24F vs 30F in A1 vs HV20 - Page 4 at DVinfo.net

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Canon XH Series HDV Camcorders
Canon XH G1S / G1 (with SDI), Canon XH A1S / A1 (without SDI).


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Old April 3rd, 2007, 09:39 AM   #46
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Good explanation, Tom. I just know what it looks like, never knew how it got there.
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Old April 3rd, 2007, 10:54 AM   #47
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The last few posts seem confusing to me, so probably will be to those reading this thread in the future looking for facts. To clarify, Canon and Cineform (one of the first third party companies to support Canon F-Mode) are both on record as stating that HDV F-Mode via 1394 is a purely progressive data stream.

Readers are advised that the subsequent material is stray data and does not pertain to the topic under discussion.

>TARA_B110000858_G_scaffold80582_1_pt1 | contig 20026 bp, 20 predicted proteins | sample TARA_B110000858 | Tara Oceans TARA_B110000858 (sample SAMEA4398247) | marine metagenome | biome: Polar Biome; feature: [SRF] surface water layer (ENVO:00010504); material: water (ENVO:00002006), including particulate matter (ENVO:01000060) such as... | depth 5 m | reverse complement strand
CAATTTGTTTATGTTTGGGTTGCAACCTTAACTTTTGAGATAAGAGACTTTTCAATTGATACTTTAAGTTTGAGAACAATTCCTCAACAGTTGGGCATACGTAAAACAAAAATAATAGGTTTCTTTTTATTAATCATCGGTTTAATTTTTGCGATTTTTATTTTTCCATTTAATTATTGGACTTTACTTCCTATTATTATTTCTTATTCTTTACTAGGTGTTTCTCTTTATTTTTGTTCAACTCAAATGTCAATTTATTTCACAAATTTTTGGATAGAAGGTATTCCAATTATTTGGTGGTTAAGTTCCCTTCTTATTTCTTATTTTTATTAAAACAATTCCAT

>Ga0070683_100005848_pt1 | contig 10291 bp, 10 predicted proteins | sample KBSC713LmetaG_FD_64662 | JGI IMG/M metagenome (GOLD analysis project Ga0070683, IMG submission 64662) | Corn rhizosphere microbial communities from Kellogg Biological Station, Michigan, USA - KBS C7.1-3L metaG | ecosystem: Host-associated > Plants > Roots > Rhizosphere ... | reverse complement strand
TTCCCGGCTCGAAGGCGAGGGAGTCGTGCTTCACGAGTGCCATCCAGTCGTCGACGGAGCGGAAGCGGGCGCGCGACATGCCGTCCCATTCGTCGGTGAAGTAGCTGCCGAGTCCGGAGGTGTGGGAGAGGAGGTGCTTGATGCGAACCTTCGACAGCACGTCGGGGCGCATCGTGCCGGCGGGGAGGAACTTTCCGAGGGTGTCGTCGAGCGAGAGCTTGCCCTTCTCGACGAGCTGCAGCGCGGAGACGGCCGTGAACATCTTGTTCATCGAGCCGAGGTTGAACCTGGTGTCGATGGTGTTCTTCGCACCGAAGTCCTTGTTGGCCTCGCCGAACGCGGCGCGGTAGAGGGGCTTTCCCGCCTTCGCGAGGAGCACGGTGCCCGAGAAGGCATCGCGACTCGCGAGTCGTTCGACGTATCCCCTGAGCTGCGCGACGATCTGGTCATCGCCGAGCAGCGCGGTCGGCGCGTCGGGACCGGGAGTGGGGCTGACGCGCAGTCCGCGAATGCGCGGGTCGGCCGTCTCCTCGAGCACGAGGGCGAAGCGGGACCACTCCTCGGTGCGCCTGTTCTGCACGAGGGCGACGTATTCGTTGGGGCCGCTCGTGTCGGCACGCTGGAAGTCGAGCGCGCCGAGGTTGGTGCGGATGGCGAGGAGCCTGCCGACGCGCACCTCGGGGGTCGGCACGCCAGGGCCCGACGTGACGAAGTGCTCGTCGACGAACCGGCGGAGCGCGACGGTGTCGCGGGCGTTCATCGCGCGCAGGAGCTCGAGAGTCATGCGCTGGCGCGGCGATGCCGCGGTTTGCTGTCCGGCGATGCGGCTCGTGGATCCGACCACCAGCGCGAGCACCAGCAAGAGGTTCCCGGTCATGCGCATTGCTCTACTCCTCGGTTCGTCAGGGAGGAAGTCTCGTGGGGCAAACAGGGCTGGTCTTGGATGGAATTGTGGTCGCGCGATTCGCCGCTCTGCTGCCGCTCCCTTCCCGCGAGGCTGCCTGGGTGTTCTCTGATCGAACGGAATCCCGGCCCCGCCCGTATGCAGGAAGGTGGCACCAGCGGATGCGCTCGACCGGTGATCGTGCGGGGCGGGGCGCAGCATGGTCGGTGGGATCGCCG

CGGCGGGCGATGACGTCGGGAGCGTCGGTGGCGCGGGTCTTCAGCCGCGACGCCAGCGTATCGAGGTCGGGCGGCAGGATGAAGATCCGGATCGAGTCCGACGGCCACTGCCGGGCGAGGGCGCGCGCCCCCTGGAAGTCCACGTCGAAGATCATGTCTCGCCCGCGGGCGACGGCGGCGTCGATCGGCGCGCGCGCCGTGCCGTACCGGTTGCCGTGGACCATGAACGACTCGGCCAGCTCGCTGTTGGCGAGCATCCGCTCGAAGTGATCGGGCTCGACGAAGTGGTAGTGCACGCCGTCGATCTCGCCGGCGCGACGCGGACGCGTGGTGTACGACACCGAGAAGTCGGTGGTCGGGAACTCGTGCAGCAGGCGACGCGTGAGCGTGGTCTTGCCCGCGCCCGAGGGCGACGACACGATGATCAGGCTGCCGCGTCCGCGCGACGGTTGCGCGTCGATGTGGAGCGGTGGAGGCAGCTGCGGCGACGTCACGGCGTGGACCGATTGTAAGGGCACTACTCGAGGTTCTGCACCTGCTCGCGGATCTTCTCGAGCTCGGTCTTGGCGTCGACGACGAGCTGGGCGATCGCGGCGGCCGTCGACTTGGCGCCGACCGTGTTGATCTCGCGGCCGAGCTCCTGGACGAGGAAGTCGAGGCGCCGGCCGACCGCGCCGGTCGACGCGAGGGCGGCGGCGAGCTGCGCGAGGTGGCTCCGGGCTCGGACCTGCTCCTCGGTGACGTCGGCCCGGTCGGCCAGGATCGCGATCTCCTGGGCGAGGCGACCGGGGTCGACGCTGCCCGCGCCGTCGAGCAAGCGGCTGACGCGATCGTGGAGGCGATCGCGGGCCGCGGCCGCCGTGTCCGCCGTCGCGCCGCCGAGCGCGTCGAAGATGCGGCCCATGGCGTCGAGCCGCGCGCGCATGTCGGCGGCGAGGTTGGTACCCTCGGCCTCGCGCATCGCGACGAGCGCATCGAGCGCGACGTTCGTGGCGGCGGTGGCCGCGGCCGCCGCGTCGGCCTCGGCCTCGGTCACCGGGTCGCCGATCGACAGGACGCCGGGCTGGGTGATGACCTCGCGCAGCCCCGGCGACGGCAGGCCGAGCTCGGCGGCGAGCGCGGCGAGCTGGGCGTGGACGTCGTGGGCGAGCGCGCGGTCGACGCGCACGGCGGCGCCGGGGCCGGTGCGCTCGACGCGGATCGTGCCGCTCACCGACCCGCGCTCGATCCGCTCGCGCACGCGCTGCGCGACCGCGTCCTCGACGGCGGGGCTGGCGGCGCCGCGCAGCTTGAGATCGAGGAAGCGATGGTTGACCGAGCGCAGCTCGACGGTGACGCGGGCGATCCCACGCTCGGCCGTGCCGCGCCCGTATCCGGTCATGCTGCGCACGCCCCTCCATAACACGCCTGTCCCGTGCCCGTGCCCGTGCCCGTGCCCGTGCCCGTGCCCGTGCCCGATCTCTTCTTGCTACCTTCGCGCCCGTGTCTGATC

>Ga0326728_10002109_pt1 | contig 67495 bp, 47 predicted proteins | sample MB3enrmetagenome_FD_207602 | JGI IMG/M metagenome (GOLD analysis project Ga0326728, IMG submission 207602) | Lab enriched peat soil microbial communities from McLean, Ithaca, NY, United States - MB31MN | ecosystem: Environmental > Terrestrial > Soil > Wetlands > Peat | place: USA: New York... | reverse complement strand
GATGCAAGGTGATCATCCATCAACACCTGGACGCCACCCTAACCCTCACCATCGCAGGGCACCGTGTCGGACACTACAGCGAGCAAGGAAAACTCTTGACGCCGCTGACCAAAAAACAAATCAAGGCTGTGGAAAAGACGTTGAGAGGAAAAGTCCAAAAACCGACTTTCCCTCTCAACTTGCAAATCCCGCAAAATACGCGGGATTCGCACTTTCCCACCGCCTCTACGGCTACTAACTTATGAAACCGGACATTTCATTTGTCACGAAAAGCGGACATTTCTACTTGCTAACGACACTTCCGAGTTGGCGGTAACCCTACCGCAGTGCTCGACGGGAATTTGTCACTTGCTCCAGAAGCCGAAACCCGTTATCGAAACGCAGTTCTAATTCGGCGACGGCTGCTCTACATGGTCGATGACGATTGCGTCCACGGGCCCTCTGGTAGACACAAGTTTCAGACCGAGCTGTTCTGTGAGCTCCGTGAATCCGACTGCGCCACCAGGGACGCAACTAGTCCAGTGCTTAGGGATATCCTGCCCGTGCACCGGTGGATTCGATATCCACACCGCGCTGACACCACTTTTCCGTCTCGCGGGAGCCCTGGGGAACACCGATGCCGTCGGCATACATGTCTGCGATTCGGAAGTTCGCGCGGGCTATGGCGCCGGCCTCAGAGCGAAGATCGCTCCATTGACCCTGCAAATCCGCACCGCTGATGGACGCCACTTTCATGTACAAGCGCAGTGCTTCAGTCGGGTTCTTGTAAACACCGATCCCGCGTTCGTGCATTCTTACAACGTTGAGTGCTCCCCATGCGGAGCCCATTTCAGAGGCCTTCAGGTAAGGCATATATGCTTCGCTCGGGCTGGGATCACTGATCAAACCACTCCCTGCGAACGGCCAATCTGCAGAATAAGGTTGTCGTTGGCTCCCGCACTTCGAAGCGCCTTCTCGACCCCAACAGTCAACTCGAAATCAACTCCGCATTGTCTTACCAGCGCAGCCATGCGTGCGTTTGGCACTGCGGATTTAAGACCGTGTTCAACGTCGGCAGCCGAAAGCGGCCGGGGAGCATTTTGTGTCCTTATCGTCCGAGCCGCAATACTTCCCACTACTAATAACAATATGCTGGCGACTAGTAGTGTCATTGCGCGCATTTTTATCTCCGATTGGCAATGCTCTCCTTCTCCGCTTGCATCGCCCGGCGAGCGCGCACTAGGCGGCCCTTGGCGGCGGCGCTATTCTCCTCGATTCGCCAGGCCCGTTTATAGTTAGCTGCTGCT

Some freeware applets or other software report might possibly report otherwise.
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Old April 4th, 2007, 11:58 PM   #48
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24f footage (xh-a1) will not cut together on the same timeline as 24p footage (HV20).
The 24f is captured (in FCP by the 1080/24p preset) and works great on a 24p timeline without render.
The 24p footage cuts on a 1080/60i timeline fine. But if you want to take it to a 24p time line you must capture it using the Apple Int. Codec and then reverse telecine with Cinema Tools to remove the pulldown. Then it will work on a 24p timeline. BUT not with 24f footage without rendering the 24p footage b/c the 24f is captured with an HDv codec, not AIC. If you try and capture the 24f stuff with the AIC, it captures at 29.97 not 23.98.
Crazy.
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Old April 5th, 2007, 01:31 AM   #49
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Ryan,
There are differences among editors. 24F cuts right with 60i for me on the same timeline, no rendering.
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Old April 5th, 2007, 04:13 AM   #50
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You only have to look at the chroma samples to figure out what the video is.